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White Wings Vol I. Fifty Years Of Sail In The New Zealand Trade, 1850 TO 1900

Broke The Camel's Back

Broke The Camel's Back.

These two notable ships were, so to speak, "The last straw to break the camel's back," and the New Zealand merchants decided to set about placing themselves in a more independent position.

That was in the old provincial days, when each province tried to "paddle its own canoe," and to such an extent was this carried out that it was actually suggested that each of the four chief towns should form its own small shipping company with a board of directors for each at this end, but with a general board of colonial merchant directors in London to look after the outward business from that end. The Auckland and Christchurch companies were actually floated and necessary share capital subscribed.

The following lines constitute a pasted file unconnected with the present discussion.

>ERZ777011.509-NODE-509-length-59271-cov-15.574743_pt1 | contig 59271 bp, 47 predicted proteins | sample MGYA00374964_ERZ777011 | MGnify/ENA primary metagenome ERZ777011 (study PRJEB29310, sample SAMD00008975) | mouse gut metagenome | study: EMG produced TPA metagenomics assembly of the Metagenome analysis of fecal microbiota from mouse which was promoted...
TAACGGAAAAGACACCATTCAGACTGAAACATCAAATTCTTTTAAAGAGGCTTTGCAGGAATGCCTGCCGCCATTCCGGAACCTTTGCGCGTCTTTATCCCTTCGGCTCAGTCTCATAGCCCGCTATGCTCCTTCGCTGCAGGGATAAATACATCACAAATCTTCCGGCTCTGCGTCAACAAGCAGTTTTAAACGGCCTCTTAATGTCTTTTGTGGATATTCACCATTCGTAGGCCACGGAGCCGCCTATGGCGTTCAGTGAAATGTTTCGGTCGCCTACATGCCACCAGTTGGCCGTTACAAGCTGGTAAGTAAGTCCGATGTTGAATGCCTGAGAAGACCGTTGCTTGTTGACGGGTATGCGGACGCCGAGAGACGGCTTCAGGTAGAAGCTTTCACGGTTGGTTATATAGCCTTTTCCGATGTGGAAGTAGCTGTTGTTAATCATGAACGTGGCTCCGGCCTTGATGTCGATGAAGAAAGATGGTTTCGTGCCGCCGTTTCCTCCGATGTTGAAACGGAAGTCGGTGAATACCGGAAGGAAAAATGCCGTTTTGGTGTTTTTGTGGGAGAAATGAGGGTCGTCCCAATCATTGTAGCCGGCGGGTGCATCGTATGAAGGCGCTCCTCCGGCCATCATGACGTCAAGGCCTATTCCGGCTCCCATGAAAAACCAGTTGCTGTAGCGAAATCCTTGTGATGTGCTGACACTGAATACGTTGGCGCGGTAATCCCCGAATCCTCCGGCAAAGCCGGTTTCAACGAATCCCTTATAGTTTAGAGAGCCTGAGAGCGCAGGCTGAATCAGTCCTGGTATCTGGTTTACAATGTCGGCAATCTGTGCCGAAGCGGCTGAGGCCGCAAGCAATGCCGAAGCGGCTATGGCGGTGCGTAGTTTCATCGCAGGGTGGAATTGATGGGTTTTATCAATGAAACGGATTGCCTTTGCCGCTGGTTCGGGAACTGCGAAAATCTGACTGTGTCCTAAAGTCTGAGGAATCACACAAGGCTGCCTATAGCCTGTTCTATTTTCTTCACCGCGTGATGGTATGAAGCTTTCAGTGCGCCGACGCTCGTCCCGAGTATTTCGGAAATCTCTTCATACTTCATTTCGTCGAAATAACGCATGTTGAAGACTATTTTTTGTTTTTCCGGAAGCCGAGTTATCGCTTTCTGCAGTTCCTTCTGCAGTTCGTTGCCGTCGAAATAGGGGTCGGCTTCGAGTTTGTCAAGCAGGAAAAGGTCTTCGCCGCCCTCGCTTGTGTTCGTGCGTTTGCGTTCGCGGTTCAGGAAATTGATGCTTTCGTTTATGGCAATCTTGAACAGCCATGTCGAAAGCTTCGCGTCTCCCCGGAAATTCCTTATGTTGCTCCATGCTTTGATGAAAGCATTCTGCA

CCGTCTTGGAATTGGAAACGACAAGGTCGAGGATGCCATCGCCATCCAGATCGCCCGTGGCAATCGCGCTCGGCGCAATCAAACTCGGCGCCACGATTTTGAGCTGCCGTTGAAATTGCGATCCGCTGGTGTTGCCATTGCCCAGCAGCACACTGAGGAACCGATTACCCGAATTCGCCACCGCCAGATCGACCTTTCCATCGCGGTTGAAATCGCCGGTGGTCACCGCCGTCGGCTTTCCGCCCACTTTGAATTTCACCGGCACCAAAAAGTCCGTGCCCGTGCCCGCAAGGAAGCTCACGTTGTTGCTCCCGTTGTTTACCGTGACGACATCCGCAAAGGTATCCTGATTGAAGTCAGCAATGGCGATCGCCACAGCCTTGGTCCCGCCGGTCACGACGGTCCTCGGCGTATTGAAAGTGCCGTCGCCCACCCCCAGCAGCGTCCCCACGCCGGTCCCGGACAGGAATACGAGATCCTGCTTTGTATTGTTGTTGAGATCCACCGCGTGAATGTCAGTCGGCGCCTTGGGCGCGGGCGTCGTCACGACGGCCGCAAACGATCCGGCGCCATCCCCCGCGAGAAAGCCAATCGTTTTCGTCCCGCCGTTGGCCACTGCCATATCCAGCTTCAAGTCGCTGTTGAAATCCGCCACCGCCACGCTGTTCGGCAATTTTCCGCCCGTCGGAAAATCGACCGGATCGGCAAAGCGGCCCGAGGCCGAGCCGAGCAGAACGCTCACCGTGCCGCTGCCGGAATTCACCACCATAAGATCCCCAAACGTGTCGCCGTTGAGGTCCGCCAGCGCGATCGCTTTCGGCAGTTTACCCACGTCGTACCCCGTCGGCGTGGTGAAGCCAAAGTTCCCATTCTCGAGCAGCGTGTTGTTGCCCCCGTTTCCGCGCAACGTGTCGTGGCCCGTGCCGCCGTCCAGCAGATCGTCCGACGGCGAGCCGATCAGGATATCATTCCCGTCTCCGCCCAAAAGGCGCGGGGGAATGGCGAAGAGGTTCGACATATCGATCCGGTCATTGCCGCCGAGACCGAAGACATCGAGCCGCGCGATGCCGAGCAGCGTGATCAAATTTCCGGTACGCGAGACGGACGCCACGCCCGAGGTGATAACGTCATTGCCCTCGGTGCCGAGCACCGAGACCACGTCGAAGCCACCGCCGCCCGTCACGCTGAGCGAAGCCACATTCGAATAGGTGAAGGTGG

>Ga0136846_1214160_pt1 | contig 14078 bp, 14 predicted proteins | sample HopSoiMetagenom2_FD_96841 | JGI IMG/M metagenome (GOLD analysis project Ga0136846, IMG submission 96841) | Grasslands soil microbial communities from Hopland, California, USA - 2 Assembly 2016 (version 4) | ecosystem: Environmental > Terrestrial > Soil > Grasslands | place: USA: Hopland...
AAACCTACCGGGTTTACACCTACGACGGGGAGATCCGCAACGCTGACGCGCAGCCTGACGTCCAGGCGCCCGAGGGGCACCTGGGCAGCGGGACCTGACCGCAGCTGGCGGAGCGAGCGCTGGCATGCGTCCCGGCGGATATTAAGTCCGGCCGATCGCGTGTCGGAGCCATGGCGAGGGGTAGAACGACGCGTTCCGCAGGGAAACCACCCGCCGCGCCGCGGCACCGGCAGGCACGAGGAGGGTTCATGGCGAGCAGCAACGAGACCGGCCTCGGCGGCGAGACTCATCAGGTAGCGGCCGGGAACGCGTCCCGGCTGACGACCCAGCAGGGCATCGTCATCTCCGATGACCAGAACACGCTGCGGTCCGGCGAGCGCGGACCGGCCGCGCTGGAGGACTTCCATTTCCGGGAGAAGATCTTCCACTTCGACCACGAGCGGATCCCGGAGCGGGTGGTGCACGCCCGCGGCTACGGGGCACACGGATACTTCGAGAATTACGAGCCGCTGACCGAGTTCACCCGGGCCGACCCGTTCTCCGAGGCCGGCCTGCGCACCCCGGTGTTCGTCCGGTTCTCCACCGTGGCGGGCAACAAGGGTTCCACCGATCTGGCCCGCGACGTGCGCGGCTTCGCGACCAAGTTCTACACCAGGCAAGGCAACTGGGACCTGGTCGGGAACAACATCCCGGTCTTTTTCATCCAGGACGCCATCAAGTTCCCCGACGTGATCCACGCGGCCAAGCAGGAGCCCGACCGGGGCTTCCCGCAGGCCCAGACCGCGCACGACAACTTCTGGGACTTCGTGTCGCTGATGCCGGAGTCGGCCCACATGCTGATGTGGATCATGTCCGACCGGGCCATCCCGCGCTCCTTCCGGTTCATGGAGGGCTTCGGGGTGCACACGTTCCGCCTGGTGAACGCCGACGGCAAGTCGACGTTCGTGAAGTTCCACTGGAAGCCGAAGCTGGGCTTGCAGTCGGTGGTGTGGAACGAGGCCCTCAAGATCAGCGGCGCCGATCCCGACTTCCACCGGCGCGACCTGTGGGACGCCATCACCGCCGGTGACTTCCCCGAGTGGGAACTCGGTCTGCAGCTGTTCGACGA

Many people are under the impression that the New Zealand Shipping Company, of Christchurch, was the pioneer company, but this is incorrect, as the New Zealand Freight Company, of Auckland, is entitled to that place, it having been incorporated and registered on July 1, 1872. The directors were Dr. J. L. Campbell (chairman), and Messrs. Clark, Isaacs, Shera and von der Heyde, and Mr. John Batger was secretary. The New Zealand Shipping Company was incorporated and registered on January 6, 1873.

A meeting of shareholders in the Christchurch company was held on January 24, 1873, to elect the first board of directors, who were Messrs. G. Gould, R. H. Rhodes, R. Cobb, J. T. Peacock, John Anderson, Wm. Reeves, C. W. Turner and J. L. Coster. The last mentioned who was elected chairman, was manager of the Bank of New Zealand. In London the company was represented by Mr. C. W. Turner, manager, and Captain William Ashby, marine superintendent.